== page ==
This is Jon McGregor’s second novel. The first was If Nobody Speaks of Remarkable Things (London: Bloomsbury, 2003).
So Many Ways to Begin focusses on David, a man in his fifties or sixties, as he tries to find make sense of his life. A dedicated museum curator, David lovingly collects and catalogues artifacts from every stage of his life. The story is told through these items.
The use of physical objects, often worn or marked by the passage of time, gives this novel a lived-in feel. The characters feel real, physical, and worn like the objects they handle, keep or discard.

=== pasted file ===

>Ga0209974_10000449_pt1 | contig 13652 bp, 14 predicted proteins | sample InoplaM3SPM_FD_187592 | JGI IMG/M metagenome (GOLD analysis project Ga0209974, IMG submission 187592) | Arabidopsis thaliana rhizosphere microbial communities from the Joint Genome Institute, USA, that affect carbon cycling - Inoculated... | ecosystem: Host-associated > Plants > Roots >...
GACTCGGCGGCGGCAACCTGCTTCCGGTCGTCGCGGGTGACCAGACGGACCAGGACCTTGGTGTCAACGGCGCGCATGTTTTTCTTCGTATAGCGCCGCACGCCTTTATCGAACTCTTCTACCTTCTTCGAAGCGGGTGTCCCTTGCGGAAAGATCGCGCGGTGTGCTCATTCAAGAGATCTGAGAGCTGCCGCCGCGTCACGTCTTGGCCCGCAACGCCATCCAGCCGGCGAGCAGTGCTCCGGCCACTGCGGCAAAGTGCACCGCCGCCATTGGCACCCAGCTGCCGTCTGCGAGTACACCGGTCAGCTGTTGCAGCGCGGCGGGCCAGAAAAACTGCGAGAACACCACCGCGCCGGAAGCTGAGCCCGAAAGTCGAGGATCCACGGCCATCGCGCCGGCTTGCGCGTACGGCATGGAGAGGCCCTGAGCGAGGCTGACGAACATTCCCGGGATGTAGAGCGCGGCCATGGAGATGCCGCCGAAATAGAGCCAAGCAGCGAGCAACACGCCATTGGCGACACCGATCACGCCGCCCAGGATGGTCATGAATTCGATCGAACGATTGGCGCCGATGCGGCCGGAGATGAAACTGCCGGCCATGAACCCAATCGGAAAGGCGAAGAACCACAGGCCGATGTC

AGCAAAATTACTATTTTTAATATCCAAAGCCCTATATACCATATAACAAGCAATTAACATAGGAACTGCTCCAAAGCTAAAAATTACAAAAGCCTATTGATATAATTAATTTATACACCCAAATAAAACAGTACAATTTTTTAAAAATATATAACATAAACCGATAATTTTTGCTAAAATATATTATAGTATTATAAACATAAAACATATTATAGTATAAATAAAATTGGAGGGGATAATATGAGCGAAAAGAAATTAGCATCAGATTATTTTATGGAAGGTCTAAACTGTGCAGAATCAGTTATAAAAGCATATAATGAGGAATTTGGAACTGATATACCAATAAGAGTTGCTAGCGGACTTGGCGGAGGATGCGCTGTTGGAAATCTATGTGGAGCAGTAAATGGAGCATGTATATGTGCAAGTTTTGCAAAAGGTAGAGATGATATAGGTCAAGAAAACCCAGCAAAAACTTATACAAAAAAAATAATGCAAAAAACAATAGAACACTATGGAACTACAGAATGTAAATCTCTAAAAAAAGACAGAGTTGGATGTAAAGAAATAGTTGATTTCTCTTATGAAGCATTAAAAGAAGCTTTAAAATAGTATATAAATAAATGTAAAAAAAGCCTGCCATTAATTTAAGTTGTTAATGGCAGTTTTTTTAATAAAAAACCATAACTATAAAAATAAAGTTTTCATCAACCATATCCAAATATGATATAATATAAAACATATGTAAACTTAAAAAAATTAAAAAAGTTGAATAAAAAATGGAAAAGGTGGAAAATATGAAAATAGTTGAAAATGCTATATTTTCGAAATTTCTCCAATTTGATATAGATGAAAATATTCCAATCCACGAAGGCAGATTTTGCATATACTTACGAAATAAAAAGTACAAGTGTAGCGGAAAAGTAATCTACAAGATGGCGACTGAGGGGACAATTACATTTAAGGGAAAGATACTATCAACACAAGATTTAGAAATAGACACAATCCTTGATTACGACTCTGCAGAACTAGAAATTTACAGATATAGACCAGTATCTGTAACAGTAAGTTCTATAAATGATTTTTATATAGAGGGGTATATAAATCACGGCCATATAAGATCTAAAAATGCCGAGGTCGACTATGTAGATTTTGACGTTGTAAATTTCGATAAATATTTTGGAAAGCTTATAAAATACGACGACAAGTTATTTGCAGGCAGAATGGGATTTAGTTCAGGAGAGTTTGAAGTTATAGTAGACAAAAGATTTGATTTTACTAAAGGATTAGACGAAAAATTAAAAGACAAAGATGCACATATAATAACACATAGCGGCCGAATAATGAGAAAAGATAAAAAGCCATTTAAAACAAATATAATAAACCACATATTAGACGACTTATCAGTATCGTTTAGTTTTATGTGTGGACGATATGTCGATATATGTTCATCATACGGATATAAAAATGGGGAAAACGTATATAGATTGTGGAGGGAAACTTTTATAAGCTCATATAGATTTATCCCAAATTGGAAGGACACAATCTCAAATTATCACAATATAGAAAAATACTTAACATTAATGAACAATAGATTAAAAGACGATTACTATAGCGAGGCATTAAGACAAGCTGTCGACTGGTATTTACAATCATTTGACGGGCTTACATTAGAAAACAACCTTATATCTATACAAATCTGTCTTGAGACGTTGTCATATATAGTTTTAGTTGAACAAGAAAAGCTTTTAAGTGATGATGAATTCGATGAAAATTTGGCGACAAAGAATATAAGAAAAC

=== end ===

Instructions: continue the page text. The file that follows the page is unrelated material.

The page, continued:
The result is a kind of ‘sentimental realism’; the events of everyday life are described in all their messiness (including some very honest sex-scenes), but this honesty feels tender rather than detached. McGregor is able to convey a lot of information with subtlety and emotional authenticity.